But Liza came to prominence at a national level after a blog she wrote in the wake of the Newtown shootings went viral. The post, titled “I am Adam Lanza’s mother”, launched Liza, almost overnight, into a second career as an advocate for families of mentally ill children.
Since then Liza has become a somewhat reluctant TV personality. She doesn’t have a TV in the house and thinks it’s creepy to watch herself on television! In the last couple of weeks alone she has appeared on the Dr Oz show, has featured in People Magazine, and is regularly invited to comment on the need for greater mental health resources on CNN with Erin Burnett, Anderson Cooper, and others.
What’s your goal? What do you hope to achieve as a mental health advocate?
My goal, first and foremost, is to end the stigma attached to mental illness. Once we can end stigma by talking, by sharing, we can make some progress and make it no different to other illnesses.
Let’s take, for example, a disease like Parkinson’s Disease and then let’s take Bipolar Disorder, because both of those have been in the news recently due to Robin Williams’ tragic death. It’s one brain and it’s one conversation – that’s definitely the message I try to get out there. Brain disease is a disease like anything else. Why we treat illnesses above the neck differently to illnesses below the neck is kind of baffling to me.
For me the biggest message, and I think it’s a moral and a social justice problem, is that we treat people who have mental illness in prison. When someone has a heart attack they go to hospital, when someone has a brain attack they go to prison. People don’t want to hear that.
When people asked me why I had my 14 year old son arrested, and I tell them it’s the only way I can get him services, they laugh. They don’t believe it, they say it’s impossible. It’s a tragedy because there are treatments available; some people could do just fine with the right treatment and community support.
Do you envisage staying at Carrington College if the book and that side of your career takes off?
I actually do. I really enjoy my job with Carrington. I was a freelance writer for years, so to have something you’ve written take off, to work with a national publisher, to be on Dr. Oz and in People Magazine, is such a black swan; it’s really what every writer dreams of. Don’t get me wrong, it’s pretty amazing, and I’m really grateful for it, but I’m in a strange place because I do have a career plan, and this isn’t part of it. All this really came out of left field, almost overnight.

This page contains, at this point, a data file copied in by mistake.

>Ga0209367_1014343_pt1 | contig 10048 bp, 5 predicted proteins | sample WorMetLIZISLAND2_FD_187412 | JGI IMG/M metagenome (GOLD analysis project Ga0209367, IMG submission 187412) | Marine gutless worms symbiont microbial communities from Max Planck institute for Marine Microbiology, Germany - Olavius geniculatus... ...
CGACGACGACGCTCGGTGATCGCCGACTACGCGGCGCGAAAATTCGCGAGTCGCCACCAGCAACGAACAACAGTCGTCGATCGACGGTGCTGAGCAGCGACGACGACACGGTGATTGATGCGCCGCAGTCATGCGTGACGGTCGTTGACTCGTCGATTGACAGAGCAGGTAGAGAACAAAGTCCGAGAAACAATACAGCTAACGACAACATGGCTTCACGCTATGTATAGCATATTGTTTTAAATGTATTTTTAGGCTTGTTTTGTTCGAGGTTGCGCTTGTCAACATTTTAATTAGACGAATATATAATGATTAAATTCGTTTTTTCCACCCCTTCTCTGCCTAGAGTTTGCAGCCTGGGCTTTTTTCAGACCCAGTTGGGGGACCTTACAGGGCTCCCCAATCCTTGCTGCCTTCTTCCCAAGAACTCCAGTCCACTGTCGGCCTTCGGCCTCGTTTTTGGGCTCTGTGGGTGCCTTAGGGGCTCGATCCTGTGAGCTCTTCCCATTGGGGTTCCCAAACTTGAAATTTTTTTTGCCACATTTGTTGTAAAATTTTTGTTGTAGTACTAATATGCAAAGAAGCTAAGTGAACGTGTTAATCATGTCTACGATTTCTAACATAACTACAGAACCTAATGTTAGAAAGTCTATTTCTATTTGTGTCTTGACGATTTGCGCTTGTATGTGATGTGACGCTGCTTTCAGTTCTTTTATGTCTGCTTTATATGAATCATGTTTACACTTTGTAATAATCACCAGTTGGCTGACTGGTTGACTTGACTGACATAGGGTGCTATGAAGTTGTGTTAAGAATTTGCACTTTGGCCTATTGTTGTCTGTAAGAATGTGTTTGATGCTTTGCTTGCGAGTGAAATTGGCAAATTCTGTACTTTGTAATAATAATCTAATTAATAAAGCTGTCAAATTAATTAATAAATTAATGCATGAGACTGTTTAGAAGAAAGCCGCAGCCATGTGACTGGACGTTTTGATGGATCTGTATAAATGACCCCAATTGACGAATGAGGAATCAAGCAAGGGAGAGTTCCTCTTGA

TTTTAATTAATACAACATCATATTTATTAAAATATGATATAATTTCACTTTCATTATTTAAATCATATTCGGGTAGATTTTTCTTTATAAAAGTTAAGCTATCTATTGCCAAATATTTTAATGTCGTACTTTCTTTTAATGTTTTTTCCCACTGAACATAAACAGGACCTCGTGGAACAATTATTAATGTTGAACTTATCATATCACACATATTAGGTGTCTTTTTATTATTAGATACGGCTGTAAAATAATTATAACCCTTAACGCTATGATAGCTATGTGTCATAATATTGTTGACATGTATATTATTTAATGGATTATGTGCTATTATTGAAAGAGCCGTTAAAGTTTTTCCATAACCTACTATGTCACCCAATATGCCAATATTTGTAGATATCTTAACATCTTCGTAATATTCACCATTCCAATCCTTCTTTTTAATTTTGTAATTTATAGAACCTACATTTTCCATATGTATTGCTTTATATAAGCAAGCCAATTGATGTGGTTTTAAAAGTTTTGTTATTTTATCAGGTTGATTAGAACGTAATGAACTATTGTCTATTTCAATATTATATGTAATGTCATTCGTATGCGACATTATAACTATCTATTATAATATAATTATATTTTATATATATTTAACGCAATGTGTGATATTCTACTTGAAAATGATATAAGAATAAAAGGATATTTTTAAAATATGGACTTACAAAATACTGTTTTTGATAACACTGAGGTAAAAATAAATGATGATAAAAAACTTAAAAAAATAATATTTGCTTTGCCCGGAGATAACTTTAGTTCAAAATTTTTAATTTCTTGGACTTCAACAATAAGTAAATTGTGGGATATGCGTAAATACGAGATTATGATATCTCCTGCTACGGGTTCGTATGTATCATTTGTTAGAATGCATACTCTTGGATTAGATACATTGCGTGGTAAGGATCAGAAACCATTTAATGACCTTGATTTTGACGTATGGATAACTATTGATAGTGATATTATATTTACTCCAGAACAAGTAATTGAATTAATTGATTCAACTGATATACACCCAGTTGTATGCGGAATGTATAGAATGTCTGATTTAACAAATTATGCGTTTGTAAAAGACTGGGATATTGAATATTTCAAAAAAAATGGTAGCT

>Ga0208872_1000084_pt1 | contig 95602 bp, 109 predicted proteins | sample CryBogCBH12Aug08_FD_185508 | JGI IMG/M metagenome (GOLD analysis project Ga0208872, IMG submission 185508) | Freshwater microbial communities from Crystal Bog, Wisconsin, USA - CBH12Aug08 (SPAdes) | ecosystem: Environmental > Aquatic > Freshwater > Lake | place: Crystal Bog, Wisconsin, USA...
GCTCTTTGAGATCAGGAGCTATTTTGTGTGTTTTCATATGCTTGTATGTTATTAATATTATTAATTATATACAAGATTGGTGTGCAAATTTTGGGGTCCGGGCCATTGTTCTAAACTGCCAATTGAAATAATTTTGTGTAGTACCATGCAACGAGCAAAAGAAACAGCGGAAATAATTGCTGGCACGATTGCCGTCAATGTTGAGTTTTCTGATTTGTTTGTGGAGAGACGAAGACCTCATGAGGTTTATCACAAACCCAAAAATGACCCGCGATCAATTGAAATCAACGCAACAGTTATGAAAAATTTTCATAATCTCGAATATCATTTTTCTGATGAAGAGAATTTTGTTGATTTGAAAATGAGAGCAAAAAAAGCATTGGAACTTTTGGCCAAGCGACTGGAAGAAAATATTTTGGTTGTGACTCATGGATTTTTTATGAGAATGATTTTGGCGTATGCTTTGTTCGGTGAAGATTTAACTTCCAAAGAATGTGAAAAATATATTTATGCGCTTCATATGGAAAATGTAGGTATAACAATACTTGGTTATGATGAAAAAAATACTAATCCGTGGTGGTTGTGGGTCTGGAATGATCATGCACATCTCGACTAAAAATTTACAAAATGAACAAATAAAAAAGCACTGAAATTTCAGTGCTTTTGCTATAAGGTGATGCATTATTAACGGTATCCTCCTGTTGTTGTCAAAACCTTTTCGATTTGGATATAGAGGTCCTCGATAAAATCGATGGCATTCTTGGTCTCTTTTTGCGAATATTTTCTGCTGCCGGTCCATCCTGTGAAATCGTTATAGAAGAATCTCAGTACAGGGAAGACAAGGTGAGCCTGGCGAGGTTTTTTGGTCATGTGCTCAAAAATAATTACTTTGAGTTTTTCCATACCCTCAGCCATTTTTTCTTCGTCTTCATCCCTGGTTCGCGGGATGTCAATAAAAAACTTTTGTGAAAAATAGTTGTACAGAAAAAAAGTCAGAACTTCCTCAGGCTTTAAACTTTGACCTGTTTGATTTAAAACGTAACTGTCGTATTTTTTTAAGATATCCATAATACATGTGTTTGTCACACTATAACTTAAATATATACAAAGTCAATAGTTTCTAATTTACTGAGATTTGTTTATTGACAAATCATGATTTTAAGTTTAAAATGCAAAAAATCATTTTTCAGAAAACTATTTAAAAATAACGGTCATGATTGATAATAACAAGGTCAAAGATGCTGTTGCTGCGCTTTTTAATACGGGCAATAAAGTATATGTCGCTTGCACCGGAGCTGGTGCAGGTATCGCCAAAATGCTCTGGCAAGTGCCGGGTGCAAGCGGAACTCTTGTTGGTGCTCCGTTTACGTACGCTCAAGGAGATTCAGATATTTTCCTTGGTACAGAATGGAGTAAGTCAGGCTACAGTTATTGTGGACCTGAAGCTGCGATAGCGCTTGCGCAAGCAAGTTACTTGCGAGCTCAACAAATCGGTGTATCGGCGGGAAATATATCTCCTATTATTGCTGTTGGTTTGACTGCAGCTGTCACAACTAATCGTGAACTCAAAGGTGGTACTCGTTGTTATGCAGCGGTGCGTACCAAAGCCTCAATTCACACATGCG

So no, I don’t have any immediate plans; I’m managing to handle my volunteer work, my advocacy work and my day job which I love. And I do love my job at Carrington, I hope that came through when we talked on the subject. I’m very passionate about it. I love my colleagues and the campus here. I will admit that I might be at a crossroads at some point, but right now I have no plans to make any changes.
I’m sure our students will want to know this…what are Dr. Oz and Anderson Cooper really like?
I love Anderson Cooper, and yes, his eyes really are that blue! That’s all I’m going to say about that! Erin Burnett at CNN is just a gem too; she pays so much attention to mental health issues, so I’ve been on her show several times.
Dr. Oz is warm, compassionate and sincere – He looked me right in the eyes and said “I’m a dad and this is important to me.” But honestly The Diane Rehm Radio Show on NPR was the biggest deal for me.
Everyone always wants to know what all this stuff is like, but I’m not someone who is super-impressed by celebrities. They’re just people like we are. Honestly I think it would be a horrible life being a celebrity. But it was great to have the national spotlight shining on mental health, for a while at least.
Finally, what advice do have for students who think they may be suffering from a mental health issue, such as depression?
Get help. Definitely talk to someone. Sometimes when you’re stuck in that space, people feel that asking for help is a sign of weakness. But asking for help when you’re dealing with a mental health issue is a sign of strength.
You’ve got to talk to someone, and that’s why, at Carrington, we have the ASPIRE program. That’s where I would advise students to turn first; and if you need to talk to someone right away use the words “I’m in crisis!” to make it really clear.
Thank you so much for your time Liza. I suggest that you read Liza’s article on our blog – Suicide Prevention 101 – because every college student should know what to watch for in themselves, in their friends, and how to get help.
While Liza is one of our valued colleagues, the views and opinions expressed in this blog post are entirely her own and in no way reflect the views of the institution.